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Red-Tape and Pigeon-Hole Generals As Seen From the Ranks During a Campaign in the Army of the Potomac

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"Greek-fire has shivered the statue of John C. Calhoun in the streets of the City of Charleston,"—so the papers say. Whether true or not, the Greek-fire of the righteous indignation of a loyal people is fast shattering the offspring of his infamous teachings,—the armed treason of the South, and its more cowardly ally the insidious treachery that lurks under doubtful cover in the loyal States. In thunder tones do the masses declare, that now and for ever, they repudiate the Treason and despise the Traitor. Nobly are the hands of our Honest President sustained in prosecuting this most righteous war.

In a day like this, the least that can be expected of any citizen is—duty. We are all co-partners in our beneficent government. We should be co-laborers for her defence. Jealous of the interests of her brave soldiery; for they are our own. Proud of their noble deeds; they constitute our National Heritage.

If these campaign sketches, gathered in actual service during 1862-3, and grouped during the spare hours of convalescence from a camp fever, correct one of the least of the abuses in our military machinery—if they lighten the toil of the humblest of our soldiers, or nerve anew the resolves of loyalty tempted to despair, the writer will have no reason to complain of labor lost. Great latitude of excuse for the existence of abuses must be allowed, when we consider the suddenness with which our volunteers sprang into ranks at the outset of the Rebellion. Now that the warfare is a system, there is less reason for their continuance. Reformers must, however, remember, that to keep our citizen-soldiery effective, they must not make too much of the citizen and too little of the soldier. Abuses must be corrected under the laws; but to be corrected at all they must first be exposed.

Drunkenness, half-heartedness, and senseless routine, have done much to cripple the patriotic efforts of our people. The patriotism of the man who at this day doubts the policy of their open reproof can well be questioned. West Point has, in too many instances, nursed imbecility and treason; but in our honest contempt for the small men of whom, in common with other institutions, she has had her share,—we must not ignore those bright pages of our history adorned with the skill and heroism of her nobler sons. McClellanism did not follow its chief from Warrenton; or Burnside's earnestness, Hooker's dash, and Meade's soldierly stand at Gettysburg, backed as they were by the heroic fighting of the Army of the Potomac, would have had, as they deserved, more decisive results.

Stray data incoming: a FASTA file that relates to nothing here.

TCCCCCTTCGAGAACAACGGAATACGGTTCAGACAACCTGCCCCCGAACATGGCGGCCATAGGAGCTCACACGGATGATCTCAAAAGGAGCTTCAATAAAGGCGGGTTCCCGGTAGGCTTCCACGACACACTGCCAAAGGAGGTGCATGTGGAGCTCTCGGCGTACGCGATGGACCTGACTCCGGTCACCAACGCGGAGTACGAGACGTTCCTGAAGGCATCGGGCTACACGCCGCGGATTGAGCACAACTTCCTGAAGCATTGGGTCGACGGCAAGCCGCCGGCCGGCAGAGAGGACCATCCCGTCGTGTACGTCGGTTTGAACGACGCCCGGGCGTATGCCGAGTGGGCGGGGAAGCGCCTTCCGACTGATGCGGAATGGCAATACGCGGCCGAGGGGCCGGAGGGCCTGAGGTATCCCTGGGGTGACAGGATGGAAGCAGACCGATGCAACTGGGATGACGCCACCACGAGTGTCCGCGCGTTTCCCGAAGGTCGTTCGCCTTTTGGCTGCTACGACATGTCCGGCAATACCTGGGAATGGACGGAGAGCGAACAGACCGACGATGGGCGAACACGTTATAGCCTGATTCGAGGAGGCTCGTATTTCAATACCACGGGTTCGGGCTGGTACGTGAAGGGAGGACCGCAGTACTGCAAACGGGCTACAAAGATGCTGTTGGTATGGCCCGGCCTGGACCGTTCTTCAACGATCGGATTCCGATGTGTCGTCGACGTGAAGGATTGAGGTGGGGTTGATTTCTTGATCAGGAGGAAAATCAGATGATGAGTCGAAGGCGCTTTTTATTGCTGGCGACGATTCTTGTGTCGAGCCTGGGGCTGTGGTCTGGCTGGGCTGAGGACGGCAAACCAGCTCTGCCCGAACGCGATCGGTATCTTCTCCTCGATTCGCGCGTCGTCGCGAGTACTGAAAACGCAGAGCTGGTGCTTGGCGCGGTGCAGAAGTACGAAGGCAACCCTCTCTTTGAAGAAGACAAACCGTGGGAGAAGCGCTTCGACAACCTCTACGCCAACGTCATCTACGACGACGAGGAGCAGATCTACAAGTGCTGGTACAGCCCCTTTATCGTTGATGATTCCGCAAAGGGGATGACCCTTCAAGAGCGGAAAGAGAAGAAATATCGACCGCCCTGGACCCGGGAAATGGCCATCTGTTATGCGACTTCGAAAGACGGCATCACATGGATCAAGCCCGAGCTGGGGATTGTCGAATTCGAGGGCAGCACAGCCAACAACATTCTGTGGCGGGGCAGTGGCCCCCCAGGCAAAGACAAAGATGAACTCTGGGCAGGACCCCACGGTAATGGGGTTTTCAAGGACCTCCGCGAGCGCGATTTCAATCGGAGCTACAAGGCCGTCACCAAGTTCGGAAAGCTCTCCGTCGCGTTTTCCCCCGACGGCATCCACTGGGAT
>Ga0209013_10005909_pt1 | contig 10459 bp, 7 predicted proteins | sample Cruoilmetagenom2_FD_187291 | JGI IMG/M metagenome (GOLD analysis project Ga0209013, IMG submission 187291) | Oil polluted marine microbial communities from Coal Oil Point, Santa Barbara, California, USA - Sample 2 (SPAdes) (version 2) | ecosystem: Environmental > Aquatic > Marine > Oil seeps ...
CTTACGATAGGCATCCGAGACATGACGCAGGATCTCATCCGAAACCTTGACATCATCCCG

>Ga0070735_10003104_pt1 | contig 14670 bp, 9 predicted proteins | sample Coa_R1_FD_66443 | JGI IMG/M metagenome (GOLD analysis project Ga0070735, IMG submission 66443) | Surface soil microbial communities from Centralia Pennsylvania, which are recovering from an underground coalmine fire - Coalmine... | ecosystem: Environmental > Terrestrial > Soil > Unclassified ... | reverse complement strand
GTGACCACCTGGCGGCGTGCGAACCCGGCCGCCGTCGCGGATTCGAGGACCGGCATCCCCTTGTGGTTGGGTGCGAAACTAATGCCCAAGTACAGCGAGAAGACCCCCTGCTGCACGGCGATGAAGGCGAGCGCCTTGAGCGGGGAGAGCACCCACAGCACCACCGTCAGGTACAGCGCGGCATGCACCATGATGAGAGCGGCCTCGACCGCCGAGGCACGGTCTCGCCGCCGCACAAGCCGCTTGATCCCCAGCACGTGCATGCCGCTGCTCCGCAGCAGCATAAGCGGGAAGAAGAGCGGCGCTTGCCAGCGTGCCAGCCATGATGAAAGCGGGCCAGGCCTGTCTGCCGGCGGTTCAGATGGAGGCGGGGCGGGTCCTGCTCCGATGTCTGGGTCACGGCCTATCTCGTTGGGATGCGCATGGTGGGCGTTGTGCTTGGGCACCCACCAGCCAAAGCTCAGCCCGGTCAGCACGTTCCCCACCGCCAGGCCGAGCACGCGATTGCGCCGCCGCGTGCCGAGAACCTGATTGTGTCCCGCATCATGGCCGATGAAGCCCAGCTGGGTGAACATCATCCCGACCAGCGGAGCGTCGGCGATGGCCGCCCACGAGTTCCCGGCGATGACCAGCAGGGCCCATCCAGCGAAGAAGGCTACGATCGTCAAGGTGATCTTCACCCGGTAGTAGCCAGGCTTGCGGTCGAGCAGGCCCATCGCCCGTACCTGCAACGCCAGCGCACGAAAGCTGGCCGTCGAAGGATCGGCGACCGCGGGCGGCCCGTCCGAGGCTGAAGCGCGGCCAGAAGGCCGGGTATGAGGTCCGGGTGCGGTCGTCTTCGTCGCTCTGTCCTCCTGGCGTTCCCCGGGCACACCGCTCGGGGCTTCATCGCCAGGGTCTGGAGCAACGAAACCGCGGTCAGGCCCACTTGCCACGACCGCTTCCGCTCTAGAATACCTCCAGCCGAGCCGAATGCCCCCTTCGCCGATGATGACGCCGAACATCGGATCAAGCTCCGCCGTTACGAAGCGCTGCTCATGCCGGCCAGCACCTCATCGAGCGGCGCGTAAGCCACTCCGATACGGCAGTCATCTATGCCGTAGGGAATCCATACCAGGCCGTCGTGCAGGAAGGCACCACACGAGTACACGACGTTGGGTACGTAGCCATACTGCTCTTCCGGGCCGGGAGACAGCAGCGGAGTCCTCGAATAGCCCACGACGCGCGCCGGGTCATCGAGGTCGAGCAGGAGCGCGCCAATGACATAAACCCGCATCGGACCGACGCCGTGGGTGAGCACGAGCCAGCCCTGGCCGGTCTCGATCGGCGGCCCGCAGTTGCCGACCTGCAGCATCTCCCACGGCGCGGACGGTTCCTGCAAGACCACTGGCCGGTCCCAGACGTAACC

The Young Men of the Land would the writer address in the following pages—"because they are strong," and in their strength is the nation's hope. In certain prospect of victory over the greatest enemy we have yet had as a nation—the present infamous rebellion—we can well await patiently the correction of minor evils.

"Meanwhile we'll sacrifice to liberty,Remember, O my friends! the laws, the rights,The generous plan of power delivered downFrom age to age by your renowned forefathers,(So dearly bought, the price of so much blood;)Oh, let it never perish in your hands...!